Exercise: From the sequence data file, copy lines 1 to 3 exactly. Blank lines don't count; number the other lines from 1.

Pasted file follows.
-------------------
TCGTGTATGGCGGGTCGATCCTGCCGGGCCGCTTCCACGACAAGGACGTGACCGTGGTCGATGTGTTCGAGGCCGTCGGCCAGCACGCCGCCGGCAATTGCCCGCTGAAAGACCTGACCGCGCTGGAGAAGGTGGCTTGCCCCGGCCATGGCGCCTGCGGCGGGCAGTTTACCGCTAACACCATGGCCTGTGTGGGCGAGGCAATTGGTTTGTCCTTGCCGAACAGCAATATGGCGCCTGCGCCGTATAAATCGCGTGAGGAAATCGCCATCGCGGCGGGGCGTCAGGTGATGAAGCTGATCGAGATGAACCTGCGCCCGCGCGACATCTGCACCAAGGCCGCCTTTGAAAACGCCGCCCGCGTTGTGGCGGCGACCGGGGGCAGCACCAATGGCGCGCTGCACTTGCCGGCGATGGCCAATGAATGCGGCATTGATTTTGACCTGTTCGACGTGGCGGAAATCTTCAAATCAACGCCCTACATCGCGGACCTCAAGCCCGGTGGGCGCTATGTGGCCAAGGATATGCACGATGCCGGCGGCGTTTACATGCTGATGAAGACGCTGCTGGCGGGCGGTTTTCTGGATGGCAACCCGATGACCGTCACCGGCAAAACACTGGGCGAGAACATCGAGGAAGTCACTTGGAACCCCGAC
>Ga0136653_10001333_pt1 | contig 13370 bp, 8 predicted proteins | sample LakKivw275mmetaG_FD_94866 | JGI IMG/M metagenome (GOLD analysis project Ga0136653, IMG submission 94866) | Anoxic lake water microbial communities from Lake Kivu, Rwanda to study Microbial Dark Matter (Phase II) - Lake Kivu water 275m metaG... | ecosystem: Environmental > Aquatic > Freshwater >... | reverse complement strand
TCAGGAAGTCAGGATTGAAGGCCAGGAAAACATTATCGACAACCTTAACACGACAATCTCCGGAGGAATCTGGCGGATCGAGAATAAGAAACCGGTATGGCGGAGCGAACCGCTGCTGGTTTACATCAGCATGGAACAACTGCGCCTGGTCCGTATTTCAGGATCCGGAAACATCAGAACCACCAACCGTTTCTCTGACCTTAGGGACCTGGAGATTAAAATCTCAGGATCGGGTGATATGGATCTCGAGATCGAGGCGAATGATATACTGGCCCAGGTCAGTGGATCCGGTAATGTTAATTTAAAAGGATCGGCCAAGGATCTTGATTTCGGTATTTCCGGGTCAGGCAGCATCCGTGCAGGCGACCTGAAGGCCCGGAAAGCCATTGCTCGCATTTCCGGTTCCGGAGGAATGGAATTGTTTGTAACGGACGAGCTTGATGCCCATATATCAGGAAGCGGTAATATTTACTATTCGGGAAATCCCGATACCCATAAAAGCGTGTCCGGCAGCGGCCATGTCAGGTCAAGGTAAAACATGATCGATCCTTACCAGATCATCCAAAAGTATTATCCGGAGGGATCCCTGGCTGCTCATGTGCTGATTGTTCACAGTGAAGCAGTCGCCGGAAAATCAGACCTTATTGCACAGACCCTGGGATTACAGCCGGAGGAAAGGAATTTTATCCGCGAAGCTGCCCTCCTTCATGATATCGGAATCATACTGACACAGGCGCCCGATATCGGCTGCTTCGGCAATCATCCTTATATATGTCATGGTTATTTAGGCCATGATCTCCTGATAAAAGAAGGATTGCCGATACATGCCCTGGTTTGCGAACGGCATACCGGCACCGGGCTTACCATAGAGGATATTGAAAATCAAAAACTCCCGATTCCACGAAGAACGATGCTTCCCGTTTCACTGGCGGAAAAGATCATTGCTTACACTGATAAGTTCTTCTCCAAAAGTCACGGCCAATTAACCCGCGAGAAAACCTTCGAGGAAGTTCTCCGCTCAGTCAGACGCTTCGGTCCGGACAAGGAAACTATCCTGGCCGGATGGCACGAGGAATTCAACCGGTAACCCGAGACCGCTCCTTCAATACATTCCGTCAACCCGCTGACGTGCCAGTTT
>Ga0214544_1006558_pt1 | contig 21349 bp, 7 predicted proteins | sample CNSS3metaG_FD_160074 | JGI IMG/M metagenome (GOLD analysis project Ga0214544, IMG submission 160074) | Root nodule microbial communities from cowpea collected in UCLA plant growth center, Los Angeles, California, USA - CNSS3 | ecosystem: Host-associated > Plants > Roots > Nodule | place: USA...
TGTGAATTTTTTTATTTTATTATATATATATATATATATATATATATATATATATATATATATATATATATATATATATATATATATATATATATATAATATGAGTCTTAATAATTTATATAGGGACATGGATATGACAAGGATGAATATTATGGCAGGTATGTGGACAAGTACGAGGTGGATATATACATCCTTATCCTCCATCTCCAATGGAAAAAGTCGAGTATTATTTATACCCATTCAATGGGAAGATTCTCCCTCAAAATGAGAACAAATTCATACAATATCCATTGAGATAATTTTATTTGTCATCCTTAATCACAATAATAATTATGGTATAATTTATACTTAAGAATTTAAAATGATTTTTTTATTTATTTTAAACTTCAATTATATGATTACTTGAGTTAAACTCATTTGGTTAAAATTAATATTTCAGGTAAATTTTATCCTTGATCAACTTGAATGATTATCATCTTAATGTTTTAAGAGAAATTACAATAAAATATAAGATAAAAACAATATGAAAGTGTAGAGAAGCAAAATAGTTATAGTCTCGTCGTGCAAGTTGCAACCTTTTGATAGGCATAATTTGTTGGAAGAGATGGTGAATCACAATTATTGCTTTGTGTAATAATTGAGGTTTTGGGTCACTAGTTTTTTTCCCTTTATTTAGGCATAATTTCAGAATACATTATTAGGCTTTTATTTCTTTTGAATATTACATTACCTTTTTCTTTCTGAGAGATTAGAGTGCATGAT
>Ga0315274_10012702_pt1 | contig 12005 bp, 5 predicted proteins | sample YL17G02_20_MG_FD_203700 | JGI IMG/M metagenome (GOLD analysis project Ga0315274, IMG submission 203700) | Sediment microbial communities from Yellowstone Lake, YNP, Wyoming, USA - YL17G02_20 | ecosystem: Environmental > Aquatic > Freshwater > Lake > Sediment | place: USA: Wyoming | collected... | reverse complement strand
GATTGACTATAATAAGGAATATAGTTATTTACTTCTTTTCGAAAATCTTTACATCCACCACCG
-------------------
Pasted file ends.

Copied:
TCGTGTATGGCGGGTCGATCCTGCCGGGCCGCTTCCACGACAAGGACGTGACCGTGGTCGATGTGTTCGAGGCCGTCGGCCAGCACGCCGCCGGCAATTGCCCGCTGAAAGACCTGACCGCGCTGGAGAAGGTGGCTTGCCCCGGCCATGGCGCCTGCGGCGGGCAGTTTACCGCTAACACCATGGCCTGTGTGGGCGAGGCAATTGGTTTGTCCTTGCCGAACAGCAATATGGCGCCTGCGCCGTATAAATCGCGTGAGGAAATCGCCATCGCGGCGGGGCGTCAGGTGATGAAGCTGATCGAGATGAACCTGCGCCCGCGCGACATCTGCACCAAGGCCGCCTTTGAAAACGCCGCCCGCGTTGTGGCGGCGACCGGGGGCAGCACCAATGGCGCGCTGCACTTGCCGGCGATGGCCAATGAATGCGGCATTGATTTTGACCTGTTCGACGTGGCGGAAATCTTCAAATCAACGCCCTACATCGCGGACCTCAAGCCCGGTGGGCGCTATGTGGCCAAGGATATGCACGATGCCGGCGGCGTTTACATGCTGATGAAGACGCTGCTGGCGGGCGGTTTTCTGGATGGCAACCCGATGACCGTCACCGGCAAAACACTGGGCGAGAACATCGAGGAAGTCACTTGGAACCCCGAC
>Ga0136653_10001333_pt1 | contig 13370 bp, 8 predicted proteins | sample LakKivw275mmetaG_FD_94866 | JGI IMG/M metagenome (GOLD analysis project Ga0136653, IMG submission 94866) | Anoxic lake water microbial communities from Lake Kivu, Rwanda to study Microbial Dark Matter (Phase II) - Lake Kivu water 275m metaG... | ecosystem: Environmental > Aquatic > Freshwater >... | reverse complement strand
TCAGGAAGTCAGGATTGAAGGCCAGGAAAACATTATCGACAACCTTAACACGACAATCTCCGGAGGAATCTGGCGGATCGAGAATAAGAAACCGGTATGGCGGAGCGAACCGCTGCTGGTTTACATCAGCATGGAACAACTGCGCCTGGTCCGTATTTCAGGATCCGGAAACATCAGAACCACCAACCGTTTCTCTGACCTTAGGGACCTGGAGATTAAAATCTCAGGATCGGGTGATATGGATCTCGAGATCGAGGCGAATGATATACTGGCCCAGGTCAGTGGATCCGGTAATGTTAATTTAAAAGGATCGGCCAAGGATCTTGATTTCGGTATTTCCGGGTCAGGCAGCATCCGTGCAGGCGACCTGAAGGCCCGGAAAGCCATTGCTCGCATTTCCGGTTCCGGAGGAATGGAATTGTTTGTAACGGACGAGCTTGATGCCCATATATCAGGAAGCGGTAATATTTACTATTCGGGAAATCCCGATACCCATAAAAGCGTGTCCGGCAGCGGCCATGTCAGGTCAAGGTAAAACATGATCGATCCTTACCAGATCATCCAAAAGTATTATCCGGAGGGATCCCTGGCTGCTCATGTGCTGATTGTTCACAGTGAAGCAGTCGCCGGAAAATCAGACCTTATTGCACAGACCCTGGGATTACAGCCGGAGGAAAGGAATTTTATCCGCGAAGCTGCCCTCCTTCATGATATCGGAATCATACTGACACAGGCGCCCGATATCGGCTGCTTCGGCAATCATCCTTATATATGTCATGGTTATTTAGGCCATGATCTCCTGATAAAAGAAGGATTGCCGATACATGCCCTGGTTTGCGAACGGCATACCGGCACCGGGCTTACCATAGAGGATATTGAAAATCAAAAACTCCCGATTCCACGAAGAACGATGCTTCCCGTTTCACTGGCGGAAAAGATCATTGCTTACACTGATAAGTTCTTCTCCAAAAGTCACGGCCAATTAACCCGCGAGAAAACCTTCGAGGAAGTTCTCCGCTCAGTCAGACGCTTCGGTCCGGACAAGGAAACTATCCTGGCCGGATGGCACGAGGAATTCAACCGGTAACCCGAGACCGCTCCTTCAATACATTCCGTCAACCCGCTGACGTGCCAGTTT